This image popped up on my Facebook news feed, and my immediate thought? ‘I’d have another baby’. I didn’t hesitate, I didn’t think it through. It came to me at once and I typed it in response.

Fear is a powerful thing. An all consuming, life altering thing. It stops you dreaming, striving, living.

My dream of more than one child is gone. Stripped away and buried by the fear of a similar birth experience, further breastfeeding struggles and recurring post natal depression. The fear that I might bleed to death, or have to formula feed, or feel suicidal, stops me from giving Moo a sibling.

At times I long to be pregnant, to perhaps finally get the birth experience I wanted, to successfully breastfeed. But the fear that it might not go that way, or that I may not be able to mentally cope with two children, is enough to frighten me off. Why rock the (already precariously swaying) boat?

Fear can drastically alter the path you thought you might find yourself on. What’s holding you back?


Posted on January 3, 2014, in Uncategorized and tagged , , , , , , , . Bookmark the permalink. 6 Comments.

  1. Same! If I knew (in a h just hindsight way) that I wouldn’t have AND or PND or a miscarriage I would be saying the same.

    All 3 have put me off and stolen the enjoyment which I imagine a family should have when pregnant/with a new born.

    I’m terrified of my little girl being old enough to remember me as the monster I was with her and knowing her friends’ mummies are different. Xxx

  2. Pretty much ditto. Scared of being in and out of hospital having bp monitered, not at home where I should/need to be. Scared of having preeclampsia again. Petrified of having hellp syndrome again. Anxious that PND would swallow me up in the rare moments I might have a check to take stock and breathe…

  3. Hi, I know this comment is very late, but I only stumbled on your blog when I was trying to make some sense of my ‘pumping’ experience.

    Don’t lose hope of having another child. Keep it as a little dream, put away in a special box and hidden in a safe place. In a few years you might feel so differently.

    I had a traumatic birth with my son, failed to have the natural birth that I had planned, failed to breast feed him and failed during the early days of motherhood. It took me 18 months of struggling before I asked for help and another six months before I felt better. Then suddenly, it clicked into place. We started enjoying each other’s company, I looked forward to sharing new experiences with him, we had fun.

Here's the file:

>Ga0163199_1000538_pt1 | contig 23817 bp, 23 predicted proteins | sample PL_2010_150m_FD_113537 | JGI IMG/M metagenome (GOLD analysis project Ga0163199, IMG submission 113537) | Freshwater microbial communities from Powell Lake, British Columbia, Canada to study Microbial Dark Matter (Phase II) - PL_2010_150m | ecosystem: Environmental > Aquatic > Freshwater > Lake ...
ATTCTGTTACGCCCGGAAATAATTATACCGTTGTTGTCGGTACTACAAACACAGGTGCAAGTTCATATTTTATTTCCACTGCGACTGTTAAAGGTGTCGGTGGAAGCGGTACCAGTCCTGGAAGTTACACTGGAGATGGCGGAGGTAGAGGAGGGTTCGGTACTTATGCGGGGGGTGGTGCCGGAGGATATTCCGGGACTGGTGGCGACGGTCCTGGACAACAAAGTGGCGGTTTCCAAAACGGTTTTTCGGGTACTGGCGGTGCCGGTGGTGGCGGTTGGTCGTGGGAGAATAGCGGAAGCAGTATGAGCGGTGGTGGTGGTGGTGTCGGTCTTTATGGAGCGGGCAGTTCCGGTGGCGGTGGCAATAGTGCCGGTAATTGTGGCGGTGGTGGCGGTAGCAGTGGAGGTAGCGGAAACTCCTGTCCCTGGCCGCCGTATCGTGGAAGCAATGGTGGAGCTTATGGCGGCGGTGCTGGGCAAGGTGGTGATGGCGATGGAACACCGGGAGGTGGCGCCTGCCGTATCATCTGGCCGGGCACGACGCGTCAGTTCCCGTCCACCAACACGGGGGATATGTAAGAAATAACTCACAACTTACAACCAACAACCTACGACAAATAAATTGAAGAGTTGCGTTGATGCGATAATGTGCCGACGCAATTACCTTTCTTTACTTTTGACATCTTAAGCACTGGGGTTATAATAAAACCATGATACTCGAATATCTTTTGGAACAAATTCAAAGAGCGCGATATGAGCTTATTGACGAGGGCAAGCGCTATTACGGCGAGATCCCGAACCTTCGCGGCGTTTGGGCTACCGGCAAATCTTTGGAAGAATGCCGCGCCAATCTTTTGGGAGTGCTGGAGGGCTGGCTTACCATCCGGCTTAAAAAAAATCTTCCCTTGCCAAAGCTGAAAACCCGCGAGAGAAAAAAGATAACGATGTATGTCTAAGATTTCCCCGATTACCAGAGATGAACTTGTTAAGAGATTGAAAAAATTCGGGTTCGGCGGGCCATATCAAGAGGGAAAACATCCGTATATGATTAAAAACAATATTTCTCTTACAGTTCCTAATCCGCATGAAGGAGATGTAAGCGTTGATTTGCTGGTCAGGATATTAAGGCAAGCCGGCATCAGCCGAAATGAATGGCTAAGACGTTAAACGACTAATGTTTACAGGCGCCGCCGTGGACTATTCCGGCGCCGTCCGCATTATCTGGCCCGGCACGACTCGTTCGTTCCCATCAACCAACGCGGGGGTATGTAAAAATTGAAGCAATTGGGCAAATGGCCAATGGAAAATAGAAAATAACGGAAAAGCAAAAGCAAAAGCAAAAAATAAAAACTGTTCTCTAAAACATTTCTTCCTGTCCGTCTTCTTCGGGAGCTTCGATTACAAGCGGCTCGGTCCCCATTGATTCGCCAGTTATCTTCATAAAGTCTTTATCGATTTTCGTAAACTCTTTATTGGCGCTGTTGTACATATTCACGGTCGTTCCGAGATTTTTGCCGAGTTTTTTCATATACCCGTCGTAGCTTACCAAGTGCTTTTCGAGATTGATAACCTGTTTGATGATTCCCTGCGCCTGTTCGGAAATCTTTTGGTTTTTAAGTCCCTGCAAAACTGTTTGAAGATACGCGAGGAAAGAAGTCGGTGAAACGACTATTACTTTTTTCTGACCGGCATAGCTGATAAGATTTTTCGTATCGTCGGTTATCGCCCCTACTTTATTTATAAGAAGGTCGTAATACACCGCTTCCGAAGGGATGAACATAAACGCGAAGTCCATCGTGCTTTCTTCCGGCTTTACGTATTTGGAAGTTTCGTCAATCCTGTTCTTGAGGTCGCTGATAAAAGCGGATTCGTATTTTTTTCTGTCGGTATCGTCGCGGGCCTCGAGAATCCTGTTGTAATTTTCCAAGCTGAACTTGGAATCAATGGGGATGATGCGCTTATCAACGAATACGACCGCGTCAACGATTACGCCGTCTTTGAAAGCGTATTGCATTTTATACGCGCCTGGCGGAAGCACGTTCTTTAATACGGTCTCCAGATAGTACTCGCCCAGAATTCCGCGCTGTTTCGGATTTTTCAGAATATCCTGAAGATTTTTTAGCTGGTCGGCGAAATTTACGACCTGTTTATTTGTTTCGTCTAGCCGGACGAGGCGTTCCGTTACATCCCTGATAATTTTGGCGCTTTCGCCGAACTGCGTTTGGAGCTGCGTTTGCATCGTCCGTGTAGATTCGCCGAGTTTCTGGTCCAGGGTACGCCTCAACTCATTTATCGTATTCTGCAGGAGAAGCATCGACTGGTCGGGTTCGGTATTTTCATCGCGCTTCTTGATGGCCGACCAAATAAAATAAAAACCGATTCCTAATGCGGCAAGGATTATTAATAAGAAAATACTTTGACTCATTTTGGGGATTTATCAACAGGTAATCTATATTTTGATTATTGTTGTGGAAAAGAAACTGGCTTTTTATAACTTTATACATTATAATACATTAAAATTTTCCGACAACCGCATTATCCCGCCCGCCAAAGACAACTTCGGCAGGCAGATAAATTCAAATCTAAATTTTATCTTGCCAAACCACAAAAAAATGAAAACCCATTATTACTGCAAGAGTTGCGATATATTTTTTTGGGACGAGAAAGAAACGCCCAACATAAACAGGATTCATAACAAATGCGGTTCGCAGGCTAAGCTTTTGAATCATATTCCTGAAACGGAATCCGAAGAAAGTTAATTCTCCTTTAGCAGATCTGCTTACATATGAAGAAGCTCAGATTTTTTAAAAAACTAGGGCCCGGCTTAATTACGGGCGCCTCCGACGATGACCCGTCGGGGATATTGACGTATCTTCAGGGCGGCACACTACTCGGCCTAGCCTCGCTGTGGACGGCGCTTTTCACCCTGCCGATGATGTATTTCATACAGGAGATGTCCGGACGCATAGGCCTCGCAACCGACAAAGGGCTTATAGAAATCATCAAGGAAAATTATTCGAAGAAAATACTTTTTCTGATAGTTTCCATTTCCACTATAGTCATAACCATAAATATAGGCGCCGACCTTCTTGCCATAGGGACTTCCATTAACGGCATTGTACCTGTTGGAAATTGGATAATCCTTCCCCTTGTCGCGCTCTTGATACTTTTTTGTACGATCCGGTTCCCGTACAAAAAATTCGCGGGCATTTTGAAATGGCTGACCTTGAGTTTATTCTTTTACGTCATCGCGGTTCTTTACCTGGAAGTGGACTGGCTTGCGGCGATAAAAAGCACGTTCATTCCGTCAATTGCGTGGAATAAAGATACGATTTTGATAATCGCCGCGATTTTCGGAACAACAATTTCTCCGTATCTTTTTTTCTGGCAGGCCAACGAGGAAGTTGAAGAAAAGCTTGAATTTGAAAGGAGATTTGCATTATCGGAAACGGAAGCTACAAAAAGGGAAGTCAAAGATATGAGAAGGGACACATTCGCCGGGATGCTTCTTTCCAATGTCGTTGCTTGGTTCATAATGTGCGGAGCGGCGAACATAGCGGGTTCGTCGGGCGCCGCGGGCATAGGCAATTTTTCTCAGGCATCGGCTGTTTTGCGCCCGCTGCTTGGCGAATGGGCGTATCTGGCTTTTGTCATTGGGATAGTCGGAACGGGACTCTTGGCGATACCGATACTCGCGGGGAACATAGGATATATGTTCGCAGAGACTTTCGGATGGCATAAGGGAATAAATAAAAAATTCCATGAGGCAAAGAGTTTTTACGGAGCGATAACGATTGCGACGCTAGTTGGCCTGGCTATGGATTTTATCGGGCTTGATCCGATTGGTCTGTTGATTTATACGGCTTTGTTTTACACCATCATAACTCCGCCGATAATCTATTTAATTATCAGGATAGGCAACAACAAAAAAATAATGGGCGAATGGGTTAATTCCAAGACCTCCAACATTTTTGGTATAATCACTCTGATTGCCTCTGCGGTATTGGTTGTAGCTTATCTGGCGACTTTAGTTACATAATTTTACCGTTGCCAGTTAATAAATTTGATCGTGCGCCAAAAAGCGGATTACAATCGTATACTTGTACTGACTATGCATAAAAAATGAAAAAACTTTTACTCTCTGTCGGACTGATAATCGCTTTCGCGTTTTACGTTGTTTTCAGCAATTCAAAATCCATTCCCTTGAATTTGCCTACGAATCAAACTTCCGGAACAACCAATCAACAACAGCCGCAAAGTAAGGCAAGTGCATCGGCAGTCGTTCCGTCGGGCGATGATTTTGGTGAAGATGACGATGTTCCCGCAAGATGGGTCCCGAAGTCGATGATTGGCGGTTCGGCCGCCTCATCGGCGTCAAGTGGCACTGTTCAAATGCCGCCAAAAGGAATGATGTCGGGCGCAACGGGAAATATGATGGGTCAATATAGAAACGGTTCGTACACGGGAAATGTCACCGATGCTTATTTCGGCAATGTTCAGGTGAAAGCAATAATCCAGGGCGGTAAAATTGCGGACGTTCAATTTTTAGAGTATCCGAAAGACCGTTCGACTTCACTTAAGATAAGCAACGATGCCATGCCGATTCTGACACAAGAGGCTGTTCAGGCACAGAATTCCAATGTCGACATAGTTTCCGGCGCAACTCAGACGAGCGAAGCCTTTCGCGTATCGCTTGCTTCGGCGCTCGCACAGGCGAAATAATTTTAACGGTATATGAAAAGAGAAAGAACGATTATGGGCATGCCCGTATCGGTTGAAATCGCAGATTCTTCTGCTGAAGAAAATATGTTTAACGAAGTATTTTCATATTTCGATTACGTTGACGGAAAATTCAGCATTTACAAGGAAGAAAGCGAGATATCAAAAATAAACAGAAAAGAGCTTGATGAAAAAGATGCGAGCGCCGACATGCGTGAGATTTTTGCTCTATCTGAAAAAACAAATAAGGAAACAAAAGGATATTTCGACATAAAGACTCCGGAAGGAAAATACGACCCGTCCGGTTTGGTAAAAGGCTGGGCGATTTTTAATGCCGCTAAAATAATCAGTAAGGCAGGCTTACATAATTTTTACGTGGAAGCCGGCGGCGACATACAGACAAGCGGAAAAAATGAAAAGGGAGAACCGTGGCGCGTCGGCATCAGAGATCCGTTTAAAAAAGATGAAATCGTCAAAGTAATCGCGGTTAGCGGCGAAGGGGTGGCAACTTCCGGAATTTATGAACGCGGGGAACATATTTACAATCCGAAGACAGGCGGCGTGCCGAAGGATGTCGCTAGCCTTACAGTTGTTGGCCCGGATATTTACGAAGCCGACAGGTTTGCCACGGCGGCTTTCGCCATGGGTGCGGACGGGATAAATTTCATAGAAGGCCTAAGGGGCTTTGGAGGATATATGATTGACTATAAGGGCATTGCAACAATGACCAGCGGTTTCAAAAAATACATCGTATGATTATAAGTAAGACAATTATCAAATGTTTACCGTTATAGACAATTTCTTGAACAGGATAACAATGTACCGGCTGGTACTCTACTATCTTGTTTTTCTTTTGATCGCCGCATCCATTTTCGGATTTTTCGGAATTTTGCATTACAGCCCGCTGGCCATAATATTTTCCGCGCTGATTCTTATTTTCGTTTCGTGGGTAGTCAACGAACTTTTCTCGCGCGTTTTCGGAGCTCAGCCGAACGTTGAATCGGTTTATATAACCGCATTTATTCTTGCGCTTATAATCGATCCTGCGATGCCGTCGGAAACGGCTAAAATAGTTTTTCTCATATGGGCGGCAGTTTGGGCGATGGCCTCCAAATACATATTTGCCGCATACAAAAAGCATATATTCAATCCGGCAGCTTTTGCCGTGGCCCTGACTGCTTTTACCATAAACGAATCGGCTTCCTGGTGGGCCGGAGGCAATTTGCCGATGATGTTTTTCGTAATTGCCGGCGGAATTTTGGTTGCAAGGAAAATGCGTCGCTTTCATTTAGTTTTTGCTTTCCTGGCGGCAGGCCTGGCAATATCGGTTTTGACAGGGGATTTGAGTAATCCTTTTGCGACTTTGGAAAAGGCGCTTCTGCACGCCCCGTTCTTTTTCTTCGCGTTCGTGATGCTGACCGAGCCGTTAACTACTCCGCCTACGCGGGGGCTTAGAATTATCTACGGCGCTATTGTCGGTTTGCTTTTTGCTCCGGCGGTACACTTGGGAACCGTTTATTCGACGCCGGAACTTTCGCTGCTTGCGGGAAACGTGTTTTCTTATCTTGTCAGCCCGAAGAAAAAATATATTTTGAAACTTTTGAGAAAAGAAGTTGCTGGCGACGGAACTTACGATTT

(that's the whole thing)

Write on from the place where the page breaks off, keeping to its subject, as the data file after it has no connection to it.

I never wanted to have a only child, so, with a lot of trepidation, we tried for baby number 2. It wasn’t easy, my heart broke several times along the way, but finally I was safely pregnant with our second baby. We had hospital consultations about my birth plan and I opted for an elective section. The fear of having another failed natural birth and post- natal depression was too great.

    Then my waters broke at 31 weeks. He was born naturally, with just gas and air (and a lot of spectators) in 4 hours. Before he was whisked off to special care they showed me his face, he looked me in the eye and my heart melted.

    I honestly think he was born to save our family and put right all the things that went wrong the first time. He’s brought us all so much joy. I didn’t exclusively breast feed him, he was tube fed while I pumped. My milk supply was low so I used domperidone. I gave him as much breast milk as I could for 3 months then I switched to formula. None of this mattered, because to me, all that mattered was that he’d made it, he was safe, loved and happy.

    Please don’t give up hope of having another baby. One day it might just happen, and not in the way you expect it.

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